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World Heritage List: Does it Make Sense?

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  • Bruno S. Frey
  • Lasse Steiner

Abstract

The UNESCO World Heritage List contains the 900 most treasured Sites of humanity’s culture and landscapes. The World Heritage List is beneficial where heritage sites are undetected, disregarded by national decision-makers, not commercially exploitable, and where national financial resources, political control and technical knowledge for conservation are inadequate. Alternatives such as the market and reliance on national conservation list are more beneficial where the cultural and natural sites are already popular, markets work well, and where inclusion in the List does not raise the destruction potential by excessive tourism, and in times of war or by terrorists.

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File URL: http://www.cesifo-group.de/portal/page/portal/DocBase_Content/WP/WP-CESifo_Working_Papers/wp-cesifo-2010/wp-cesifo-2010-06/cesifo1_wp3078.pdf
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Bibliographic Info

Paper provided by CESifo Group Munich in its series CESifo Working Paper Series with number 3078.

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Date of creation: 2010
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Handle: RePEc:ces:ceswps:_3078

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Related research

Keywords: global public good; World Heritage; cultural certificates; monuments; UNESCO;

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References

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  1. Bruno S. Frey & Dominic Rohner, 2007. "Protecting Cultural Monuments Against Terrorism," Defence and Peace Economics, Taylor & Francis Journals, vol. 18(3), pages 245-252.
  2. Donald Green & Karen Jacowitz & Daniel Kahneman & Daniel McFadden, 1995. "Referendum Contingent Valuation, Anchoring, and Willingness to Pay for Public Goods," Working Papers _010, University of California at Berkeley, Econometrics Laboratory Software Archive.
  3. Victor Ginsburgh & David Throsby, 2006. "Handbook of the Eonomics of Art and Culture," ULB Institutional Repository 2013/152412, ULB -- Universite Libre de Bruxelles.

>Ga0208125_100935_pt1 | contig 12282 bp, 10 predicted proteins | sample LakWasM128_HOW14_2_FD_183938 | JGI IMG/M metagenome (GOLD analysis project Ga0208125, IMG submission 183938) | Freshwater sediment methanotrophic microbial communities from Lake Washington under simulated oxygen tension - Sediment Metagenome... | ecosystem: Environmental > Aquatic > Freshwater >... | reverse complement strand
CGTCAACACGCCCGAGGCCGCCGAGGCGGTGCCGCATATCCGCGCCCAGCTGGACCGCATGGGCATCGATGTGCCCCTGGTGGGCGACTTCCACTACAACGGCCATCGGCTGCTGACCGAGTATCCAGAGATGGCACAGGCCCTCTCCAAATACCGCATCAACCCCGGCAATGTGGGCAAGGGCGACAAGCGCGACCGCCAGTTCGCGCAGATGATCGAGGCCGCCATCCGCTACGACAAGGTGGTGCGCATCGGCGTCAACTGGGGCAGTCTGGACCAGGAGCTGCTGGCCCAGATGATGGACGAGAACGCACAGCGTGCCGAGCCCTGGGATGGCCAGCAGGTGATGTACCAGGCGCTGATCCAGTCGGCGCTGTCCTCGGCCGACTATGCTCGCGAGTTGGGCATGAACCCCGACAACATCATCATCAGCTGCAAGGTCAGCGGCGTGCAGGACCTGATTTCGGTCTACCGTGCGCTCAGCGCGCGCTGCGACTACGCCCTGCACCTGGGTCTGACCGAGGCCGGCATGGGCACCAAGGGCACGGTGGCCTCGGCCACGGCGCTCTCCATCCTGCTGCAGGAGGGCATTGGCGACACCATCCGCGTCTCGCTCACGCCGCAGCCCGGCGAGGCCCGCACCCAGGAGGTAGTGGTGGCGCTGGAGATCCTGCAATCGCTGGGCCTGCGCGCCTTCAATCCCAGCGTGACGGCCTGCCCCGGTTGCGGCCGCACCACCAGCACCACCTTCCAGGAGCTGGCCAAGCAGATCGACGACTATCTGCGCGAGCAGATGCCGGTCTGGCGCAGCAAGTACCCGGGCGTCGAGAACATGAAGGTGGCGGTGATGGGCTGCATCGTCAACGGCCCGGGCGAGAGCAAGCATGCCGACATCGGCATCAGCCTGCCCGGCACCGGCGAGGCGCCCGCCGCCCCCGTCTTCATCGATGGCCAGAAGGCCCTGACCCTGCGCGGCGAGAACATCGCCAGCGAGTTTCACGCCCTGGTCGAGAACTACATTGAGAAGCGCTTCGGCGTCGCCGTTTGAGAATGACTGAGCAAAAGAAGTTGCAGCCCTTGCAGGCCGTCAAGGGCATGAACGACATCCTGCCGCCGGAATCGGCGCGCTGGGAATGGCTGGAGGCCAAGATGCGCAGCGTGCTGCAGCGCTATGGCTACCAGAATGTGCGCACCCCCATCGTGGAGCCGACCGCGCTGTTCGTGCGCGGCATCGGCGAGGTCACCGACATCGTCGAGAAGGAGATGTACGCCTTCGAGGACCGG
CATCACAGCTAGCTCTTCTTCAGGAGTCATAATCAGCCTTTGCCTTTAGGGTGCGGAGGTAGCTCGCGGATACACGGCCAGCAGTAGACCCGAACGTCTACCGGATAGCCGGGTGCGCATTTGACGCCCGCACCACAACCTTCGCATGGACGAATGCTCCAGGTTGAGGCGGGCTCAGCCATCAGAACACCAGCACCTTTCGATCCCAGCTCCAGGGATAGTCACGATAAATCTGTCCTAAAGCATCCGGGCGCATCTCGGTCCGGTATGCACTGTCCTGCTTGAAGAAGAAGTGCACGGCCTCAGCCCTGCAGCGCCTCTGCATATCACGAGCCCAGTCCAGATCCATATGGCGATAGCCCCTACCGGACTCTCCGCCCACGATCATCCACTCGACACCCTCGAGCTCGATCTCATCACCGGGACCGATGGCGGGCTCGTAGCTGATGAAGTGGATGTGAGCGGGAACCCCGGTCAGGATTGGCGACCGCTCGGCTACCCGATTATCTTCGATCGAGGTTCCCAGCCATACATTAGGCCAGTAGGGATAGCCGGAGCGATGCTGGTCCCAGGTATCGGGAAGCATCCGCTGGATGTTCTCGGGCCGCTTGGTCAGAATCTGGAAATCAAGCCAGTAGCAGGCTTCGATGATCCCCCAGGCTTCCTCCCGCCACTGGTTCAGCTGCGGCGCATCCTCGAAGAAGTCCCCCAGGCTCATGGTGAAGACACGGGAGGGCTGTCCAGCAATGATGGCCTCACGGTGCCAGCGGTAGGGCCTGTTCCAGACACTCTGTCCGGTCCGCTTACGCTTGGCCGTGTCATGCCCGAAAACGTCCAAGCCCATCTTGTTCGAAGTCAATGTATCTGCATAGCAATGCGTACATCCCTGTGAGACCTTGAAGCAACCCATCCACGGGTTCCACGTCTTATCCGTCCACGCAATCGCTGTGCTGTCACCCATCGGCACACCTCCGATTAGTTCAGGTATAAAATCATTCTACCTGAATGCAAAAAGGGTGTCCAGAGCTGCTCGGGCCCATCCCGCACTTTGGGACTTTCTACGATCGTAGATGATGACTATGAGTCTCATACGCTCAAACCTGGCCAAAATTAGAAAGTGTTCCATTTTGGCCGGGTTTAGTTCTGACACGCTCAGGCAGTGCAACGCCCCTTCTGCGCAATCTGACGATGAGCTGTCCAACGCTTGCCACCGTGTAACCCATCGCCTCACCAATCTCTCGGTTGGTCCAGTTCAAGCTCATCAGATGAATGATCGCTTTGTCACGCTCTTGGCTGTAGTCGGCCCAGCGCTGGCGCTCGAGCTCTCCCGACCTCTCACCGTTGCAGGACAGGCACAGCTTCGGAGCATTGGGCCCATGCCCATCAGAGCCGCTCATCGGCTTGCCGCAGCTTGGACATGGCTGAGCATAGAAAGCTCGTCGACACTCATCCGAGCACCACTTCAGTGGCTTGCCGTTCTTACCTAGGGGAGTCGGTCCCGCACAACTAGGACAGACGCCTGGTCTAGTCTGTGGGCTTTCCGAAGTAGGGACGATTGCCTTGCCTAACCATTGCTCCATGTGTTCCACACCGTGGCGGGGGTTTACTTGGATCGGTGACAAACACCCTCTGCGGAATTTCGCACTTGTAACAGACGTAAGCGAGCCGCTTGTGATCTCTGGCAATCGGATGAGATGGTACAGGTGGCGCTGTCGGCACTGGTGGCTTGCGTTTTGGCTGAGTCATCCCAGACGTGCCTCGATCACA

4. Throsby,David, 2000. "Economics and Culture," Cambridge Books, Cambridge University Press, number 9780521584067, November.
  5. Victor Ginsburgh, 2001. "Economics of arts and culture," ULB Institutional Repository 2013/1869, ULB -- Universite Libre de Bruxelles.
  6. Tisdell, Clem & Wilson, Clevo, 2002. "World Heritage Listing of Australian Natural Sites: Tourism Stimulus and Its Economic Value," Economic Analysis and Policy (EAP), Queensland University of Technology (QUT), School of Economics and Finance, vol. 32(2), pages 27-49, June Spec.
  7. Bruno S. Frey & Paolo Pamini, 2009. "Making World Heritage Truly Global: The Culture Certificate Scheme," CREMA Working Paper Series 2009-13, Center for Research in Economics, Management and the Arts (CREMA).
  8. Tollison, Robert D, 1982. "Rent Seeking: A Survey," Kyklos, Wiley Blackwell, vol. 35(4), pages 575-602.
  9. Trine Hansen, 1997. "The Willingness-to-Pay for the Royal Theatre in Copenhagen as a Public Good," Journal of Cultural Economics, Springer, vol. 21(1), pages 1-28, March.
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Citations

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Cited by:
  1. Yu-Fu Chen & Michael Funke, 2010. "Global Warming and Extreme Events: Rethinking the Timing and Intensity of Environmental Policy," CESifo Working Paper Series 3139, CESifo Group Munich.
  2. Bruno S. Frey & Paolo Pamini & Lasse Steiner, 2011. "What Determines The World Heritage List? An Econometric Analysis," CREMA Working Paper Series 2011-01, Center for Research in Economics, Management and the Arts (CREMA).
  3. Annie Tubadji, 2012. "Culture-based development: empirical evidence for Germany," International Journal of Social Economics, Emerald Group Publishing, vol. 39(9), pages 690-703, July.
  4. Burc Kayahan & Brian Vanblarcom, 2012. "Cost Benefit Analysis of UNESCO World Heritage Site Designation in Nova Scotia," Review of Economic Analysis, Rimini Centre for Economic Analysis, vol. 4(2), pages 247-273, December.

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